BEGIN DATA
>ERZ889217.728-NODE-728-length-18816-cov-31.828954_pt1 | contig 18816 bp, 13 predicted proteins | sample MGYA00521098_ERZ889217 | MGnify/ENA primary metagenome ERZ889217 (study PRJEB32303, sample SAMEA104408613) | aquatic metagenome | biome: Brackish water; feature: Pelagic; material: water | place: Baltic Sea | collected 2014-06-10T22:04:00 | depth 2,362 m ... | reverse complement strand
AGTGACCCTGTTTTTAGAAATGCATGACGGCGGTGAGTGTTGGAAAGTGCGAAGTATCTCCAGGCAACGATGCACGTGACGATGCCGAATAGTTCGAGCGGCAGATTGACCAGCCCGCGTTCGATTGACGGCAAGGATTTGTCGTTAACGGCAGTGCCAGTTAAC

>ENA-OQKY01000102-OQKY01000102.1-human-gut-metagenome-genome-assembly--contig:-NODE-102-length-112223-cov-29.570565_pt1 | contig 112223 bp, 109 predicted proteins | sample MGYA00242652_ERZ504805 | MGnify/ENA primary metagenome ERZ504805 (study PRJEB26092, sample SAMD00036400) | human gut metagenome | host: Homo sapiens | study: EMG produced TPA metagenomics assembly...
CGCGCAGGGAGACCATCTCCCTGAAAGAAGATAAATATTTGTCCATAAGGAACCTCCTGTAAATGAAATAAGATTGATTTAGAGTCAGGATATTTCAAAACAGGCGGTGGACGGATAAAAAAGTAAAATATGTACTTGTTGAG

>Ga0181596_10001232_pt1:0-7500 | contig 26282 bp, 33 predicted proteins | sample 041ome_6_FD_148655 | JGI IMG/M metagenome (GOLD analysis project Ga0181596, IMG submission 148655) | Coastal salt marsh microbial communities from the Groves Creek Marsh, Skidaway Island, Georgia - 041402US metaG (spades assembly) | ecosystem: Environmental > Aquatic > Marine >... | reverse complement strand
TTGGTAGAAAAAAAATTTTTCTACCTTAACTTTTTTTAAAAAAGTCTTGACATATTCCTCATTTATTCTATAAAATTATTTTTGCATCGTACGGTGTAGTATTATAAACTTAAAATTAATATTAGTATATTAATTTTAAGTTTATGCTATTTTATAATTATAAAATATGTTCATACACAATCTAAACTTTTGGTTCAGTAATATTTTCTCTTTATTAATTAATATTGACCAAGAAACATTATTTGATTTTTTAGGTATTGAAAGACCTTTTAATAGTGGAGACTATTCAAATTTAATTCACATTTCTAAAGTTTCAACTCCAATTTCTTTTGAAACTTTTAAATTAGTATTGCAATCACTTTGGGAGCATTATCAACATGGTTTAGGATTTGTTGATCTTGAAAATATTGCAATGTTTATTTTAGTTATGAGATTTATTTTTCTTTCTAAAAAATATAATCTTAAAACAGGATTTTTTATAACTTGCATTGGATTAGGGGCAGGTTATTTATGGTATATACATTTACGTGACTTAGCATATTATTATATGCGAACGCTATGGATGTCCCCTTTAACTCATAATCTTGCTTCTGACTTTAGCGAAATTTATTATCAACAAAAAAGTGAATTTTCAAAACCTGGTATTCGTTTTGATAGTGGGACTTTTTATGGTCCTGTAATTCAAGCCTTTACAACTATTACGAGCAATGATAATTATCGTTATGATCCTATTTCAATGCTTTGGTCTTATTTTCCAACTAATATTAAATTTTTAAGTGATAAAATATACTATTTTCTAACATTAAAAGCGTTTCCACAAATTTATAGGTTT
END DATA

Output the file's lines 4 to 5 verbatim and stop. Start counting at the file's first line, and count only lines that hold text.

CGCGCAGGGAGACCATCTCCCTGAAAGAAGATAAATATTTGTCCATAAGGAACCTCCTGTAAATGAAATAAGATTGATTTAGAGTCAGGATATTTCAAAACAGGCGGTGGACGGATAAAAAAGTAAAATATGTACTTGTTGAG

>Ga0181596_10001232_pt1:0-7500 | contig 26282 bp, 33 predicted proteins | sample 041ome_6_FD_148655 | JGI IMG/M metagenome (GOLD analysis project Ga0181596, IMG submission 148655) | Coastal salt marsh microbial communities from the Groves Creek Marsh, Skidaway Island, Georgia - 041402US metaG (spades assembly) | ecosystem: Environmental > Aquatic > Marine >... | reverse complement strand